This showed up in my feeds, a link from UPI: Why boys fear physical education. There's lots of reason for boys to fear PE class, most of which revolve around shame and fear. Here is what the article contends (my thoughts below):
If a boy is thinner or heavier than he wants to be, the stress and anxiety of attending physical education may be prohibitive, a Canadian study said.I think we had to take a PE class each year I was in school up until the 10th grade. I was good at sports, and relatively bigger than my peers, so PE was a breeze for me. Not so for everyone.
Michael Kehler and Kevin Wamsley of The University of Western Ontario said most teen obesity research involves inactivity linked to television viewing and the computer, but little research in masculinity, body image and health.
Kehler said that in Ontario all high school students are required to take at least one course in health and physical education. Most boys choose to take gym in Grade 9, but others postpone it to a year later when the topic is related to health and does not include gymnasium or playing field activities.
Kehler and Wamsley along with Michael Atkinson of the University of Loughborough in Britain did one-on-one interviews of high school boys as well as observations in physical education classes and Web logging.
Gym anxiety plays out in a number of ways, from disinterest to genuine fear of being harassed, Kehler said.
"Often boys who don't feel at ease are terrified to go to the locker room or class, fearing they will be mocked for their size, their lack of athletic prowess, or that they will fall victim to homophobia," Kehler said.
The little, skinny kids were picked on. The boys who were bad at sports were teased. The two or three kids everyone thought were gay got it the worst, snapped with towels, called names, whatever else the bullies could think of.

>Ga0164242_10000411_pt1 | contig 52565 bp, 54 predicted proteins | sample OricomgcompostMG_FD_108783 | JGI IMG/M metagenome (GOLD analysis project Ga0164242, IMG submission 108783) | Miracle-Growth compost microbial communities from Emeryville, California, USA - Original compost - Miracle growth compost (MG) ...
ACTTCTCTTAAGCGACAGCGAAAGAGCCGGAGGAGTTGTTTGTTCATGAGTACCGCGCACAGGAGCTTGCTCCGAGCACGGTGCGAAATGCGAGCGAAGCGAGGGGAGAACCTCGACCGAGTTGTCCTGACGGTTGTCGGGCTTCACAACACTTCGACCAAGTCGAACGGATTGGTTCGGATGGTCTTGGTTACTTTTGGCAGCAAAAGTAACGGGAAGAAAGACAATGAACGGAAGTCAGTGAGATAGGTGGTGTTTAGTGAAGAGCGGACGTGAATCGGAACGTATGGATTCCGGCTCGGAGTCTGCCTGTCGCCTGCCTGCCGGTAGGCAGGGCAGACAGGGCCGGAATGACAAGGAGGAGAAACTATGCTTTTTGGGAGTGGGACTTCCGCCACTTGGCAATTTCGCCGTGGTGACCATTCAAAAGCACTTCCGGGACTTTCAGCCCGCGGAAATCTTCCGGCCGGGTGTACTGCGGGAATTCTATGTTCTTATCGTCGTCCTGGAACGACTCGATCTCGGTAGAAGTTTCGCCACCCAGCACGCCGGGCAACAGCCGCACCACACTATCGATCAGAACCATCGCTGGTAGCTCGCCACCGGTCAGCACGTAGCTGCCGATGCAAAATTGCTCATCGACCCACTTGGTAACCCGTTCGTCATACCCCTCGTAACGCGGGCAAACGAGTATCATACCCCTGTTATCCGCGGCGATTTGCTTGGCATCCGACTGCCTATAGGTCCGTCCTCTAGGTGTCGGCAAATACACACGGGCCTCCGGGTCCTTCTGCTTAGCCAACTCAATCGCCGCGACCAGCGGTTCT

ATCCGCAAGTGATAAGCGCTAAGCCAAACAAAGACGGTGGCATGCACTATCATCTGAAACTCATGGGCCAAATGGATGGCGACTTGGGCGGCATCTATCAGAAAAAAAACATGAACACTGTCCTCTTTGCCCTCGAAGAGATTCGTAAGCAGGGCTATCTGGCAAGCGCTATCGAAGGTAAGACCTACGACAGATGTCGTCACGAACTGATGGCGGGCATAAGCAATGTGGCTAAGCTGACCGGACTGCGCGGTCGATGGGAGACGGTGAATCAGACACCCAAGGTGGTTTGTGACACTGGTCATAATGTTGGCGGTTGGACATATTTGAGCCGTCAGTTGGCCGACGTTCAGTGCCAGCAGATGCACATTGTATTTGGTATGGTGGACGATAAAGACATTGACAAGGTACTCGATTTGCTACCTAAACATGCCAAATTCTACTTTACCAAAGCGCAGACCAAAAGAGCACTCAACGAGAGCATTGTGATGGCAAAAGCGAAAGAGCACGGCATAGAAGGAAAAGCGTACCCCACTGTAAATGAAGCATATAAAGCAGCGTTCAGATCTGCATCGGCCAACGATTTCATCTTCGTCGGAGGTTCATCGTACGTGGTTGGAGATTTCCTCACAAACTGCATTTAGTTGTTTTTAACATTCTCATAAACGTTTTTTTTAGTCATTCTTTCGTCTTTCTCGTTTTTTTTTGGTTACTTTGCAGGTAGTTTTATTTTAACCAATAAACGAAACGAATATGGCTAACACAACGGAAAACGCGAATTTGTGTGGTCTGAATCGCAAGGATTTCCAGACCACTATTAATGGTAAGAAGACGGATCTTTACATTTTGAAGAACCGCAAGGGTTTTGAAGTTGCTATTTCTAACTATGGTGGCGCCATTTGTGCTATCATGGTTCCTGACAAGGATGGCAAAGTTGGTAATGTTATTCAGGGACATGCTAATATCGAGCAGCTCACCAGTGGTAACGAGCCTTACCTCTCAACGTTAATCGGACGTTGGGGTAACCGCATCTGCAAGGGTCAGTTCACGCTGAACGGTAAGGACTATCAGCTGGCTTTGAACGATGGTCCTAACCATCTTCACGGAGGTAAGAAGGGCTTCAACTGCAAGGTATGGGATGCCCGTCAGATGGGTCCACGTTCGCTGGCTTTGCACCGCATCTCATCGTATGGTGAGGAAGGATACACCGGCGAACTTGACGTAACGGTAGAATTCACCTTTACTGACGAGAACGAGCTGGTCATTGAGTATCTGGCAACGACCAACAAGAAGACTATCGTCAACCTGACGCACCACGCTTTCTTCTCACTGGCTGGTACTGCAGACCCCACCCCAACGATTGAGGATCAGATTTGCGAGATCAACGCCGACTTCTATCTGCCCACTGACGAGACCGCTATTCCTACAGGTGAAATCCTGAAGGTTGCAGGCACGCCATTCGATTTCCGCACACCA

I had been bullied for other reasons -- I was a nerd, an athletic and physically imposing nerd, but geekdom stuck to me like flies on a cowpie. So I didn't pick on the kids with low self-esteem about their bodies, and my guess is that some of them still carry the trauma from those experiences.
When we are just beginning to develop a sense of who we are as males, body image is a big part of that in our culture. Those boys who are smaller and weaker than the rest are bound to suffer beyond the teasing in gym class.
As men (and I am not a father, but I have done some coaching) there is only so much we can do to stop this behavior. If we step in to defend a kid, the kid feels even more emasculated than if he takes his psychological lumps. But we can teach boys to be kind and considerate of others, educate them in the differences in development, and instill in them a sense of empathy for the pain of others. But if you don't think it's a big deal, please consider that bullying can lead to suicide in some kids.
Unfortunately, this type of teasing is going to happen -- it's a part of the process of growing up for most kids. Boys need to test out their strength, determine their social ranking, and physical prowess is one of the ways they do it.
If my son was being teased that way, I might help him find a way to develop his own strength and sense of self, either through a sport or weight training (which any kid can do), or a martial arts. If we instill in our kids a sense of self-worth, no amount of teasing will leave lasting scars.
It might be tough while it is happening, but be there for your son, do things with him that provide a sense of competence. In the long run, it'll pay off in a better relationship with your boy, and with him being more successful in life.